By Keith Douglas
'This is the one publication from the second one global struggle similar with the first-war narratives of Sassoon, Blunden or Graves... while the conflict of El Alamein begun, the poet Keith Douglas used to be in Cairo with Divisional HQ. keen to not pass over the motion, he took a truck and, opposed to orders, drove to re-join his regiment. He served as a tank commander in the course of the entire of the allied improve throughout North Africa, and Alamein to Zem Zem (1946) is his tale. Boyishness and inexperience supply it flash-bulb immediacy... Scenes of unforgettable pity and terror unfold... every little thing, from plants carpeting the wilderness in iciness to vanquished enemies, is visible with a poet's eye and the generosity of youth.' John Carey, Guardian
This Faber unearths variation of Keith Douglas's vintage paintings - initially released years after his dying in Normandy in 1944 - features a new preface via the novelist Richard Skinner.
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Additional resources for Alamein to Zem Zem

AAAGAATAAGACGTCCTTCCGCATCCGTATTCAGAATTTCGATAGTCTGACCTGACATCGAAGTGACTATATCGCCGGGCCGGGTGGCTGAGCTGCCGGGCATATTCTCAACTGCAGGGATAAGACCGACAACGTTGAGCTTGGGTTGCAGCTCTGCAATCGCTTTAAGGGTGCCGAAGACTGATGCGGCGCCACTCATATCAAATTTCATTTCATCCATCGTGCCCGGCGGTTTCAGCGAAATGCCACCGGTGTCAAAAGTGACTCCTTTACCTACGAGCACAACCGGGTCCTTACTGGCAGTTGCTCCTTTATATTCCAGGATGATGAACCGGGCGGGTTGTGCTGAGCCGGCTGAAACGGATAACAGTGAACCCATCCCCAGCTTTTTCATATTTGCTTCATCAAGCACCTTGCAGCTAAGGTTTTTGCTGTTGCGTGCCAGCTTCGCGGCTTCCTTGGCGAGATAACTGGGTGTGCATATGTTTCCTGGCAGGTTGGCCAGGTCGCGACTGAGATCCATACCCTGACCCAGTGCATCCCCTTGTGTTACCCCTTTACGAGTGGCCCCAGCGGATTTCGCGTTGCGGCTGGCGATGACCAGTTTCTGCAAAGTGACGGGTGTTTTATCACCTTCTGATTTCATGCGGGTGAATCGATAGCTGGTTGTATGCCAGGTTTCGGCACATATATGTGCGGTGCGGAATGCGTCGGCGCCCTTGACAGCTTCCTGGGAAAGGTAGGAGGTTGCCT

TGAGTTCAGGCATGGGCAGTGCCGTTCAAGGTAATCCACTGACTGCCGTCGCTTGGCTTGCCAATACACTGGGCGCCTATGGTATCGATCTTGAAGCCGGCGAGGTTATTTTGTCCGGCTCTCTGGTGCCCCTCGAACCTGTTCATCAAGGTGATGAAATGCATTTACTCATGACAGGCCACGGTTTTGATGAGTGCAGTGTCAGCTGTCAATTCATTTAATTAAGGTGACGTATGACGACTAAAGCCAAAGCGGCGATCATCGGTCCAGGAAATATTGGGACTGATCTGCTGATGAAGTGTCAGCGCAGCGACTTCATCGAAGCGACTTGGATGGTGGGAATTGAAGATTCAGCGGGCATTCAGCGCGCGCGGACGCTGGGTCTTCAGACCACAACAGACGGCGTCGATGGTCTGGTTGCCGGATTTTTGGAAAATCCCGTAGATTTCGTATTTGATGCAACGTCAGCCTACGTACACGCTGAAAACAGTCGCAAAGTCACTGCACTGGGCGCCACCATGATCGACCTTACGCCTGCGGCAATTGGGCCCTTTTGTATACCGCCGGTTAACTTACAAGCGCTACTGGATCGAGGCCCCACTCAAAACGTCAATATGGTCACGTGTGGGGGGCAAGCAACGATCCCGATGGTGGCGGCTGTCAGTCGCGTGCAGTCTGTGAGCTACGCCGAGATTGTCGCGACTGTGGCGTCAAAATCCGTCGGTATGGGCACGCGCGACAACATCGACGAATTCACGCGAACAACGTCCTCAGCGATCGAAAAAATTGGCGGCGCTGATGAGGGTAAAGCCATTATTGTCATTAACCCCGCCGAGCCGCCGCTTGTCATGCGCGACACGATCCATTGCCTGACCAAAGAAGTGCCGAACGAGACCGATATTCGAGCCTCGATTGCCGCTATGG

I did not expect to remain at large in Central Asia for long, even supposing that I got there, but judging by my last journey, my experiences once I left the beaten track were likely to be unusual and entertaining. The chief danger was that I would be picked up and sent back to Moscow as soon as I left the Trans-Siberian. I started from Moscow on September 21st with a first-class ticket, bought quite openly, a supply of roubles, some tins of foie gras, no more luggage than I could carry on my back, and no definite plans.
My journey was over. I had not reached Central Asia and I had made a number of major tactical errors. On the other hand I had caught my first glimpse of the East and I had lived on and off in considerably closer proximity to the Soviet population than I would have believed possible. Next time, I decided, I would profit by this experience. Next time___ 5i CHAPTER V TOUCH AND GO the end of the summer my turn had come for another spell of leave, and I was free to make a fresh attempt to reach Central Asia.
It was quite clear that hers was the dominant personality in the neighbourhood. I noticed with pleasure that she still spoke Russian with a strong English accent. I asked her if she had had any trouble with the local authorities. ‘None to speak of/ she said. ‘They keep trying to make me give up my English nationality. But I tell them not to be silly/ Later on she took me to see the cemetery, a sad little place, hidden away on the outskirts of the town, which she had cared for and tended for the best part of twenty years, fighting a never-ceasing battle against weeds, stray dogs, hens and marauding Soviet children.